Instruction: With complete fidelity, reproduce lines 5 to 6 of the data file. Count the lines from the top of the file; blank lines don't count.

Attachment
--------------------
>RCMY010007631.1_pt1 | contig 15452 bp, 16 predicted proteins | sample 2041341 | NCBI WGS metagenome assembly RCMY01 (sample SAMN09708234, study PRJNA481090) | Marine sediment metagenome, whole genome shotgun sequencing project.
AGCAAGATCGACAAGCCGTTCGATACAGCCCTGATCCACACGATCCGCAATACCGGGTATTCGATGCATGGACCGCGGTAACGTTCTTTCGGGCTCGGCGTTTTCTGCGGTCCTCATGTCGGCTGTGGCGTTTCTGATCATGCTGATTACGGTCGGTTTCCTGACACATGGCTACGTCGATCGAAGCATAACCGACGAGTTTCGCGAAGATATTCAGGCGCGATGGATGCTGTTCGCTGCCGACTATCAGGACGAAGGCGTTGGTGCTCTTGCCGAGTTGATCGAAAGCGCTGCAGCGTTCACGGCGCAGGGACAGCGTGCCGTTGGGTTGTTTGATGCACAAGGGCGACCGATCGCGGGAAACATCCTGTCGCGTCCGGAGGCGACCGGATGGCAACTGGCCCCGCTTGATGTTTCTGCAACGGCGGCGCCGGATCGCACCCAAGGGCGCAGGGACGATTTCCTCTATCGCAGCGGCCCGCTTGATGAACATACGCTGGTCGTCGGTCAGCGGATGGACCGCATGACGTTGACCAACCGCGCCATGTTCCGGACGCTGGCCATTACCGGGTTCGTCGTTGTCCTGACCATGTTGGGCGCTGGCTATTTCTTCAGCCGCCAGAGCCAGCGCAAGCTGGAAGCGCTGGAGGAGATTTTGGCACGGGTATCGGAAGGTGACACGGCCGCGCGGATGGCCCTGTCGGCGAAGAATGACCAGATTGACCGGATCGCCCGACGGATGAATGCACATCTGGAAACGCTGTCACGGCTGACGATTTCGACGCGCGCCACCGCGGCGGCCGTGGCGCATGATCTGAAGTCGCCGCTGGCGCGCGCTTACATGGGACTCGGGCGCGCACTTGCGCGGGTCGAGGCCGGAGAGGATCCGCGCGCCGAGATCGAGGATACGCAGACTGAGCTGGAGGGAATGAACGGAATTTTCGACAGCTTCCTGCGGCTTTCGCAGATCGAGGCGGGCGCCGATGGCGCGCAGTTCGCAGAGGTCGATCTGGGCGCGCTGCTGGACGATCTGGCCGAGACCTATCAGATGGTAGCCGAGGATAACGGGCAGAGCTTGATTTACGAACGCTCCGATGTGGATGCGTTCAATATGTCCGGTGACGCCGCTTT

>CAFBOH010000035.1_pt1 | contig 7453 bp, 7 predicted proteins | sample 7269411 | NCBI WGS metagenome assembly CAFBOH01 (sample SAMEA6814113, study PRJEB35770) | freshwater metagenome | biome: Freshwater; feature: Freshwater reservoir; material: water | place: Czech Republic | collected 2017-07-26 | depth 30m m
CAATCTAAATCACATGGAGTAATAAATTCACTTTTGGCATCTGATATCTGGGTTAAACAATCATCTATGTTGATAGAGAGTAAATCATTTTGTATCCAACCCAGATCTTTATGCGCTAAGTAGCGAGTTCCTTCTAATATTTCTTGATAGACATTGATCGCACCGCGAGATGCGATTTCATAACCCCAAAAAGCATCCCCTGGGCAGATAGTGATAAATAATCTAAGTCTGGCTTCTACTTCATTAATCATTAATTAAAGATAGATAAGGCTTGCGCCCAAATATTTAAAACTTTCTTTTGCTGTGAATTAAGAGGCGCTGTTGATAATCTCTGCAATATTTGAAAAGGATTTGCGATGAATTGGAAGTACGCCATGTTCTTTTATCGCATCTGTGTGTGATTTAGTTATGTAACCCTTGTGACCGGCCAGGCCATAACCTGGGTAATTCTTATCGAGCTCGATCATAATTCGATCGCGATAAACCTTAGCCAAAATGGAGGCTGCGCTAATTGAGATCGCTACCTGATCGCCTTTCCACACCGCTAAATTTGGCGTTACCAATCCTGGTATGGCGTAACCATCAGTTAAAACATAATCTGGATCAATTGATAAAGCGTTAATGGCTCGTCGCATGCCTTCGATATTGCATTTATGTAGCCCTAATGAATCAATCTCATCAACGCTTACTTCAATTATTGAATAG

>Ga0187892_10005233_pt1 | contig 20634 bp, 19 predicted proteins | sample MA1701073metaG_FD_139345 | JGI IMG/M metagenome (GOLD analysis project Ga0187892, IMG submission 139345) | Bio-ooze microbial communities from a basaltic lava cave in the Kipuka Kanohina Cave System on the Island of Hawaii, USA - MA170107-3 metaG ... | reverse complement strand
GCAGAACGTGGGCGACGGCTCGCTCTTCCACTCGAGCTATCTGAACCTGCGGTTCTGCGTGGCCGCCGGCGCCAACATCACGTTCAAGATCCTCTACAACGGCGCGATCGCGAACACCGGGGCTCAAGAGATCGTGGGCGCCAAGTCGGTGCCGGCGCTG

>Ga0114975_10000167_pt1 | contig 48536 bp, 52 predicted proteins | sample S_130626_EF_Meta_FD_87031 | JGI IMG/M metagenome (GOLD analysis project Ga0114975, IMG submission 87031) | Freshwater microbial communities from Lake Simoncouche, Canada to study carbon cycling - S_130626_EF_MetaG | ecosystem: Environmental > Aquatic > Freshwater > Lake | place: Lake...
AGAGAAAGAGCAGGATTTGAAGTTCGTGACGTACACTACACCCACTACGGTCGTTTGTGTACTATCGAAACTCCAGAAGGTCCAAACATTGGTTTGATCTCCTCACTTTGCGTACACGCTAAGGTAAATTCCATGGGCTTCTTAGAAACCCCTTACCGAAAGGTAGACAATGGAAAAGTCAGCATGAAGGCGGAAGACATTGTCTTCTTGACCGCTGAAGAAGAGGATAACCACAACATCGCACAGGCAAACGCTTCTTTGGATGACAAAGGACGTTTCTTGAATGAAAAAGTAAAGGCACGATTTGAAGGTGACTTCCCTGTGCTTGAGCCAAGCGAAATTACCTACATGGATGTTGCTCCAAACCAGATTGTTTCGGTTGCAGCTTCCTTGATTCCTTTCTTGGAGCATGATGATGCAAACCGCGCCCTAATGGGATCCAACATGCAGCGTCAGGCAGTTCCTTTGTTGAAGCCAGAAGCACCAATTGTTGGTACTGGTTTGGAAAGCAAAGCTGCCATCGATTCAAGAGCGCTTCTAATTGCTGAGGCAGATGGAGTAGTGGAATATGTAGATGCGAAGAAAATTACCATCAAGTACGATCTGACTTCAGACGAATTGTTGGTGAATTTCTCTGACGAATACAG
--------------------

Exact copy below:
>Ga0187892_10005233_pt1 | contig 20634 bp, 19 predicted proteins | sample MA1701073metaG_FD_139345 | JGI IMG/M metagenome (GOLD analysis project Ga0187892, IMG submission 139345) | Bio-ooze microbial communities from a basaltic lava cave in the Kipuka Kanohina Cave System on the Island of Hawaii, USA - MA170107-3 metaG ... | reverse complement strand
GCAGAACGTGGGCGACGGCTCGCTCTTCCACTCGAGCTATCTGAACCTGCGGTTCTGCGTGGCCGCCGGCGCCAACATCACGTTCAAGATCCTCTACAACGGCGCGATCGCGAACACCGGGGCTCAAGAGATCGTGGGCGCCAAGTCGGTGCCGGCGCTG